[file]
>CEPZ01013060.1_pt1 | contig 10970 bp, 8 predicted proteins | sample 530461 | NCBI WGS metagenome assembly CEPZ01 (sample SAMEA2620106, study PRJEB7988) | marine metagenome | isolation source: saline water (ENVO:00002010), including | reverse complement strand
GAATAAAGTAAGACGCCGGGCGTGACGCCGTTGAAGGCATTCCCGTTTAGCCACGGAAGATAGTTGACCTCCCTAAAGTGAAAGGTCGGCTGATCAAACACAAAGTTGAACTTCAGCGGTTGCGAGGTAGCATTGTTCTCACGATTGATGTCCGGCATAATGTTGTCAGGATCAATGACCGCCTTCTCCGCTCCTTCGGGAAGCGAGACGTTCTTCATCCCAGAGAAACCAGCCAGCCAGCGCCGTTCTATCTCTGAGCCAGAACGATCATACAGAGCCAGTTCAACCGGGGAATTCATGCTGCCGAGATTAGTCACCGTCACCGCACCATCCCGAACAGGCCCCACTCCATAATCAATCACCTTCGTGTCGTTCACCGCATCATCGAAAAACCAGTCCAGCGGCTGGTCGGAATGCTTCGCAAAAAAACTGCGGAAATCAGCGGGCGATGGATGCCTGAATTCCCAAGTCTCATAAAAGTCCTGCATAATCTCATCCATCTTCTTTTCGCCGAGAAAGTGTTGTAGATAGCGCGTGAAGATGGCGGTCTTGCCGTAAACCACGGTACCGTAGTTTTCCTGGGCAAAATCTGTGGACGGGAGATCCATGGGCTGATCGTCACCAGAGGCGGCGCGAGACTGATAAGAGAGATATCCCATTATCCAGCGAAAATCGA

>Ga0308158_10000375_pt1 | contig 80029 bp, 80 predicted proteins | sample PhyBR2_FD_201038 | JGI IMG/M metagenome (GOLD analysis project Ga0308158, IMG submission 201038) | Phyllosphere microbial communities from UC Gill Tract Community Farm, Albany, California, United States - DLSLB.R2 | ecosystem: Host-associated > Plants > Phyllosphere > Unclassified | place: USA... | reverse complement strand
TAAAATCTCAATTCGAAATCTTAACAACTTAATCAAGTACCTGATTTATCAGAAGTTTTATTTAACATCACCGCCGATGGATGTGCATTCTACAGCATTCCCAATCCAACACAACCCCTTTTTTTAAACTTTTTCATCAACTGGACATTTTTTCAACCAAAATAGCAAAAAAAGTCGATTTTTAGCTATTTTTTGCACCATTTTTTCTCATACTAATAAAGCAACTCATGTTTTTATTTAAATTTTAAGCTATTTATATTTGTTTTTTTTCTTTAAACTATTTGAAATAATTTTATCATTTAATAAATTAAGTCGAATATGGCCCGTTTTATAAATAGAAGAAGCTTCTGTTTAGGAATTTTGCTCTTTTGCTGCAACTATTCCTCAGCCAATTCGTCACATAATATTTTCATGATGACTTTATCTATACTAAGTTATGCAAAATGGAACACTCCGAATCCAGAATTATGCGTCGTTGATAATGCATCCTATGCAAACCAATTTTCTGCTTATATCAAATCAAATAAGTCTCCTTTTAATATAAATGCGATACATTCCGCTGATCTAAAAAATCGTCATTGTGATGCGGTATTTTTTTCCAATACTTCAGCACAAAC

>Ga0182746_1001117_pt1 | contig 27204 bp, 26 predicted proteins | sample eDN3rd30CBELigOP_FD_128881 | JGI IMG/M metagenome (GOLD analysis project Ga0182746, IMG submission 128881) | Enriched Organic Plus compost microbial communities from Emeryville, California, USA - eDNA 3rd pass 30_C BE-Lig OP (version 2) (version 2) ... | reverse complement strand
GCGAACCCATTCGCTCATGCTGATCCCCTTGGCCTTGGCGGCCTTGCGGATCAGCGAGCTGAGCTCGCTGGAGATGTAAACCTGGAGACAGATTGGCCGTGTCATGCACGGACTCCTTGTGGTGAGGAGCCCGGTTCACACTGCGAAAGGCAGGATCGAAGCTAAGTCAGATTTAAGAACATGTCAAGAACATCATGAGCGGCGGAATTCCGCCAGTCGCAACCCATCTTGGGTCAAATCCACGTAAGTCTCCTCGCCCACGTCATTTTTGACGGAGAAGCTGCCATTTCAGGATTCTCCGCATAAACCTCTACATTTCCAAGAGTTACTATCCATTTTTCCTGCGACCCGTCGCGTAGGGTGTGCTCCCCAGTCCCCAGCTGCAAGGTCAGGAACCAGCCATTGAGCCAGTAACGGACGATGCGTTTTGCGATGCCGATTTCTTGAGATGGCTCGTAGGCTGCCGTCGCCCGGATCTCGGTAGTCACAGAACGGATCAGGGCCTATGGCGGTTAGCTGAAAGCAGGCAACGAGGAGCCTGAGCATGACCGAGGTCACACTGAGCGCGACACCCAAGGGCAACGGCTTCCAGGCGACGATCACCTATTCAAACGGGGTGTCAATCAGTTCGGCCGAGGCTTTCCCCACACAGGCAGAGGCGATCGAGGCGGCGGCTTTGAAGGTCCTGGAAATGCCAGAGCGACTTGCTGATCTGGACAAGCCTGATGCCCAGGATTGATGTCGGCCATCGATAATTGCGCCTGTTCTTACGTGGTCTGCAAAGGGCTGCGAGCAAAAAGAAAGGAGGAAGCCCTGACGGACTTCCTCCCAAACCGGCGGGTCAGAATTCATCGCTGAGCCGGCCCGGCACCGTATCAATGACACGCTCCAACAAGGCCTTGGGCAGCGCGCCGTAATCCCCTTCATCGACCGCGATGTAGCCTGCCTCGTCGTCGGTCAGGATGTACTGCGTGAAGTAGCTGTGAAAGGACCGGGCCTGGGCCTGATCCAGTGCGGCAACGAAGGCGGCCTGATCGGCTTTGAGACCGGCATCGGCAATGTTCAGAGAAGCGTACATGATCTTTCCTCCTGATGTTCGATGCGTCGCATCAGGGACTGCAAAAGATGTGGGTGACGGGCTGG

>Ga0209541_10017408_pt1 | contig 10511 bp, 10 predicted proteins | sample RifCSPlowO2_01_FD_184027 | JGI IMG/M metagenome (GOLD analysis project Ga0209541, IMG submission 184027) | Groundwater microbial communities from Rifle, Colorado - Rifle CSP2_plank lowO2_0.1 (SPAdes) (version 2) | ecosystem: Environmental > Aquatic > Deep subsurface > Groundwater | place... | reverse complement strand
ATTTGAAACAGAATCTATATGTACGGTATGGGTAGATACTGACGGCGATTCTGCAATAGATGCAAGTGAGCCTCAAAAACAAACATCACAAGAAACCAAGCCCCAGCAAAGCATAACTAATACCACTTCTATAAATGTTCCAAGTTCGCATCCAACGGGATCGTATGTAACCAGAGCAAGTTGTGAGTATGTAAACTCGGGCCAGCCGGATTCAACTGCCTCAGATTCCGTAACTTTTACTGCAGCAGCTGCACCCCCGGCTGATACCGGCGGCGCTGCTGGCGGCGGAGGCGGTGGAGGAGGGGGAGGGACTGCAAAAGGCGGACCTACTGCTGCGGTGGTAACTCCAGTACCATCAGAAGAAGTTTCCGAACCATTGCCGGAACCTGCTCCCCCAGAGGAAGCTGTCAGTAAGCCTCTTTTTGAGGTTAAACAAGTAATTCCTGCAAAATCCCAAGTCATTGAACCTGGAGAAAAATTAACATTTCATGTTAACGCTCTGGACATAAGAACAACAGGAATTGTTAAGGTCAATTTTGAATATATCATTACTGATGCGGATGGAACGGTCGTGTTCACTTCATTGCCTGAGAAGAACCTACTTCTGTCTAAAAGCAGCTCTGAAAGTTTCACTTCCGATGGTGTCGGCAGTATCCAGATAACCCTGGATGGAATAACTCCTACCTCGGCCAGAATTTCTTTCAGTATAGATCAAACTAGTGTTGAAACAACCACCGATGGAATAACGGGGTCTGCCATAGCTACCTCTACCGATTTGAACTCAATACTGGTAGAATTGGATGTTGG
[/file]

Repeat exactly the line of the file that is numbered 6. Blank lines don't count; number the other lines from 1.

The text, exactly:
GCGAACCCATTCGCTCATGCTGATCCCCTTGGCCTTGGCGGCCTTGCGGATCAGCGAGCTGAGCTCGCTGGAGATGTAAACCTGGAGACAGATTGGCCGTGTCATGCACGGACTCCTTGTGGTGAGGAGCCCGGTTCACACTGCGAAAGGCAGGATCGAAGCTAAGTCAGATTTAAGAACATGTCAAGAACATCATGAGCGGCGGAATTCCGCCAGTCGCAACCCATCTTGGGTCAAATCCACGTAAGTCTCCTCGCCCACGTCATTTTTGACGGAGAAGCTGCCATTTCAGGATTCTCCGCATAAACCTCTACATTTCCAAGAGTTACTATCCATTTTTCCTGCGACCCGTCGCGTAGGGTGTGCTCCCCAGTCCCCAGCTGCAAGGTCAGGAACCAGCCATTGAGCCAGTAACGGACGATGCGTTTTGCGATGCCGATTTCTTGAGATGGCTCGTAGGCTGCCGTCGCCCGGATCTCGGTAGTCACAGAACGGATCAGGGCCTATGGCGGTTAGCTGAAAGCAGGCAACGAGGAGCCTGAGCATGACCGAGGTCACACTGAGCGCGACACCCAAGGGCAACGGCTTCCAGGCGACGATCACCTATTCAAACGGGGTGTCAATCAGTTCGGCCGAGGCTTTCCCCACACAGGCAGAGGCGATCGAGGCGGCGGCTTTGAAGGTCCTGGAAATGCCAGAGCGACTTGCTGATCTGGACAAGCCTGATGCCCAGGATTGATGTCGGCCATCGATAATTGCGCCTGTTCTTACGTGGTCTGCAAAGGGCTGCGAGCAAAAAGAAAGGAGGAAGCCCTGACGGACTTCCTCCCAAACCGGCGGGTCAGAATTCATCGCTGAGCCGGCCCGGCACCGTATCAATGACACGCTCCAACAAGGCCTTGGGCAGCGCGCCGTAATCCCCTTCATCGACCGCGATGTAGCCTGCCTCGTCGTCGGTCAGGATGTACTGCGTGAAGTAGCTGTGAAAGGACCGGGCCTGGGCCTGATCCAGTGCGGCAACGAAGGCGGCCTGATCGGCTTTGAGACCGGCATCGGCAATGTTCAGAGAAGCGTACATGATCTTTCCTCCTGATGTTCGATGCGTCGCATCAGGGACTGCAAAAGATGTGGGTGACGGGCTGG